Most island range hoods feature a stainless steel chimney that runs from the hood itself, all the way up to the ceiling. Similar to wall mount hoods, the chimney is there for looks and as a way to enclose any ductwork if it’s a model that vents outside.
Depending on your island size and layout, you may also want to think about the hood’s controls. If you have a smaller island, you could go with a hood that has controls on both sides. That will give you the flexibility to cook and adjust ventilation from either side of your range.
6 Crucial Criteria to Consider When Buying a Range Hood
Before you start shopping range hoods, there is one prerequisite. Know the space you’re buying for. You could pick out the best range hood in the world, but if it doesn’t fit your kitchen, then you’ll quickly be back to where you started.
Here are a few helpful prompts and criteria, to help you understand what “a good fit” might look like for your situation. Aesthetics aside.
Range Hood Size
Your range hood should be at least as wide as your range.
If you’ve got a 48-inch range, look for a 48-inch hood, at the minimum. But, if you have the space, a hood that’s 6 inches wider than your range is ideal.
That extra width will allow your hood to extend 3 inches beyond your range on each side. And extra capture space means that more smoke, steam, and fumes are sucked through the vent without escaping into the kitchen.
We’ve found that most home kitchens are set up with a range that is 30 inches wide. If that sounds like you, then a 36-inch hood may be the best-case scenario.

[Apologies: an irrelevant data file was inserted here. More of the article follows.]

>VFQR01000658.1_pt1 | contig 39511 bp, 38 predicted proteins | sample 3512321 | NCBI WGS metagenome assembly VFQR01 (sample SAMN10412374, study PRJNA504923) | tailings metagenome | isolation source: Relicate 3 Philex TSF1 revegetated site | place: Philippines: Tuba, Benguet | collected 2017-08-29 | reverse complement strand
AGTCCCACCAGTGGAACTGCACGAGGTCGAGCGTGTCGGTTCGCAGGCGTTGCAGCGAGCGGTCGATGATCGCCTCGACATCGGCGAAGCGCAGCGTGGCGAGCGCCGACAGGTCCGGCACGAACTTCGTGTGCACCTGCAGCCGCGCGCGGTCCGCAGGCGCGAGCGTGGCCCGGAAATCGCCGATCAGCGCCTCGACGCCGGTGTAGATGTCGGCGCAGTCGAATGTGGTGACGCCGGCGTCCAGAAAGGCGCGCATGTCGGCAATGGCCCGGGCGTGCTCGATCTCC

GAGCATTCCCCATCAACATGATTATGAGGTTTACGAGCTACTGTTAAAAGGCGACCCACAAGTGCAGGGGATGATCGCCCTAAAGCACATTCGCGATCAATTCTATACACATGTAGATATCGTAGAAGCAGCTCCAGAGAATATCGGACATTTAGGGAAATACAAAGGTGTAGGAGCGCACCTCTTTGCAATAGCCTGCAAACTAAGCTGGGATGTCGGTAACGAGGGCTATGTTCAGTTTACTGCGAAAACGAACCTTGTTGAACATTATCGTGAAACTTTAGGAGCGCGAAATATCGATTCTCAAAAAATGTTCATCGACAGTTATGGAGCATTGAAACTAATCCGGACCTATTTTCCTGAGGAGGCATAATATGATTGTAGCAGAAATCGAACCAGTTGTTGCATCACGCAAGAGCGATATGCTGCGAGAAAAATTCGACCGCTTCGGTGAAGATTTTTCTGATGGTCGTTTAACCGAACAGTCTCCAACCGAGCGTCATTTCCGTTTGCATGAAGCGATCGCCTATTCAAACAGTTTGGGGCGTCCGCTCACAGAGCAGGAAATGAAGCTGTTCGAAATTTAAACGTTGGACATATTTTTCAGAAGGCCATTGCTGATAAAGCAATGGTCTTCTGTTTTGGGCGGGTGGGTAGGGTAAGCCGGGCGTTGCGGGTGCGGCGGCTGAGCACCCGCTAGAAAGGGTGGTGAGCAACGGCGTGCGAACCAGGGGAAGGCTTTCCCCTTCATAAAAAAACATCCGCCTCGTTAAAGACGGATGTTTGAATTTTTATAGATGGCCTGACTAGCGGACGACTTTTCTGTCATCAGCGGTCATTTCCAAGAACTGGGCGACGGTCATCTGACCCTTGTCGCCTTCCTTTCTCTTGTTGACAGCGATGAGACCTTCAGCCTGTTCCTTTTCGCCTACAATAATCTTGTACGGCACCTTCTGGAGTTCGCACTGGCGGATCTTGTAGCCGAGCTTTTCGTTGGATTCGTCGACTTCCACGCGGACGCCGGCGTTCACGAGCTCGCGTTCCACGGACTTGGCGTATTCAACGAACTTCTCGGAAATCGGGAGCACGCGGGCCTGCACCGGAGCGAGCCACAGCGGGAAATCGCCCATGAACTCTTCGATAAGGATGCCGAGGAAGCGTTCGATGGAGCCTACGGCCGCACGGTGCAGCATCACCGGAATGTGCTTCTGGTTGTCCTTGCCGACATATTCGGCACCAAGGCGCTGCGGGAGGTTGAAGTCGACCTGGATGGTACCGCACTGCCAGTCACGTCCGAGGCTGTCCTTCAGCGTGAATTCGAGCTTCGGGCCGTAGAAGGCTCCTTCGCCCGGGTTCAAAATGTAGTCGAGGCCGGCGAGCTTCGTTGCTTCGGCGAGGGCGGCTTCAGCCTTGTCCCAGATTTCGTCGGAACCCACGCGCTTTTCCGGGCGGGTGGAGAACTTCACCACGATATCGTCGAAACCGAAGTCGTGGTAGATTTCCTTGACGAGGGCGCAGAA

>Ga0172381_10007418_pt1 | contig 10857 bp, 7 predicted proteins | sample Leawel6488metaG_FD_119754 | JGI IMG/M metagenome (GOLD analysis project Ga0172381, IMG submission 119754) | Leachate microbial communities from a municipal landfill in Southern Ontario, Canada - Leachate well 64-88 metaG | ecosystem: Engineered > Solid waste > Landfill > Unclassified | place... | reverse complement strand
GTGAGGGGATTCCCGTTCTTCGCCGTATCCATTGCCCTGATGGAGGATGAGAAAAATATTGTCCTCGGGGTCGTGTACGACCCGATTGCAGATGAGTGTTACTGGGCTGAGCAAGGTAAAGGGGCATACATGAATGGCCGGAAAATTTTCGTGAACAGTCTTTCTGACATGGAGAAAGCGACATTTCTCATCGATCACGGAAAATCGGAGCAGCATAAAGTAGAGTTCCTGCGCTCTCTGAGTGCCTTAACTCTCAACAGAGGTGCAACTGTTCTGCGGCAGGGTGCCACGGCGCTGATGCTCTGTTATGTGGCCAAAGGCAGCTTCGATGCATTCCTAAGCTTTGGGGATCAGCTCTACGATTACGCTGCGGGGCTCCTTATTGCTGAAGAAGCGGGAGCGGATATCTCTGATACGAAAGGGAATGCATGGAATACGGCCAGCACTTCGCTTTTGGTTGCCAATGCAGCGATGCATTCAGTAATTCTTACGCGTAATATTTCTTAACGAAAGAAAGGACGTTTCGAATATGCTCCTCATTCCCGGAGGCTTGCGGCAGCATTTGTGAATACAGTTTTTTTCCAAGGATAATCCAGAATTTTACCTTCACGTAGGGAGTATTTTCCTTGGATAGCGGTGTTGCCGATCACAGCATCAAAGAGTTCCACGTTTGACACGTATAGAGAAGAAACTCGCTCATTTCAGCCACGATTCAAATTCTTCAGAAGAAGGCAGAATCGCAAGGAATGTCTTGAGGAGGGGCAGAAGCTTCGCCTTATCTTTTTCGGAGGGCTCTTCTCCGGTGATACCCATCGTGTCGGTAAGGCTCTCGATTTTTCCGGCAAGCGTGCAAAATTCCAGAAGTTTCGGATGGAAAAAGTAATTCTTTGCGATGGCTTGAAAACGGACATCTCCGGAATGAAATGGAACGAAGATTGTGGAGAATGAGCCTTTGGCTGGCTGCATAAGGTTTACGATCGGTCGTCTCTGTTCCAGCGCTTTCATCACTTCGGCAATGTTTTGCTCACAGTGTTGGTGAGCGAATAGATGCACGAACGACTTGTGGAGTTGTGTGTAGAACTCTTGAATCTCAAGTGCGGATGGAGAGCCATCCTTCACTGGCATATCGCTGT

There are a few edge cases for hood sizing, like if you’re purchasing a hood for use over a grill or a commercial gas stove with a high BTU output. But, in the vast majority of cases, sizing to the width of your range is the best planning advice.
Ducted Vs. Ductless Exhaust
Your range hood doesn’t have to be ducted to the exterior of your home, but in most cases, this is going to be the best option.
- “Ducted” range hoods suck up air and physically remove it from your home through a duct and exterior vent.
- “Ductless” hoods don’t actually remove air. Instead, they pass air through a filter and then pump it back into the same room.
Ducted hoods offer the best performance. They’ll remove contaminated air much faster than a ductless model can clean it.
In many cases, a ductless range hood will only partially clean air, before pushing it around the room. As an owner, this can be frustrating, and may sometimes send your smoke detectors howling.
So, why would you even consider “ductless,” if the ducted version is so much better?
The short answer is cost and effort.
After all, you need to have a duct installed first. In layman’s terms, this is a pipe that extends from the wall where your range hood mounts through the roof or house exterior.
Installing ductwork where there is none can be an expensive and messy proposition. It can be done, but if you’re not planning a full kitchen remodel, then you may find the process inconvenient.
Ductless hoods are far from an efficient solution, but they will make an impact on the quality of air in your kitchen. It’s a big health benefit if you don’t have access to ducting. And you can easily find an excellent ductless hood for a palatable price.
Ducted range hoods are “power rated” based on how much air they are capable of moving.
This metric for venting is measured in cubic feet per minute (CFM). You will always pay more for a higher CFM, but more power doesn’t always mean that you’ll see better performance.
Although there are several factors that play into how many CFM you need, by far the most important one is the heat output of your range.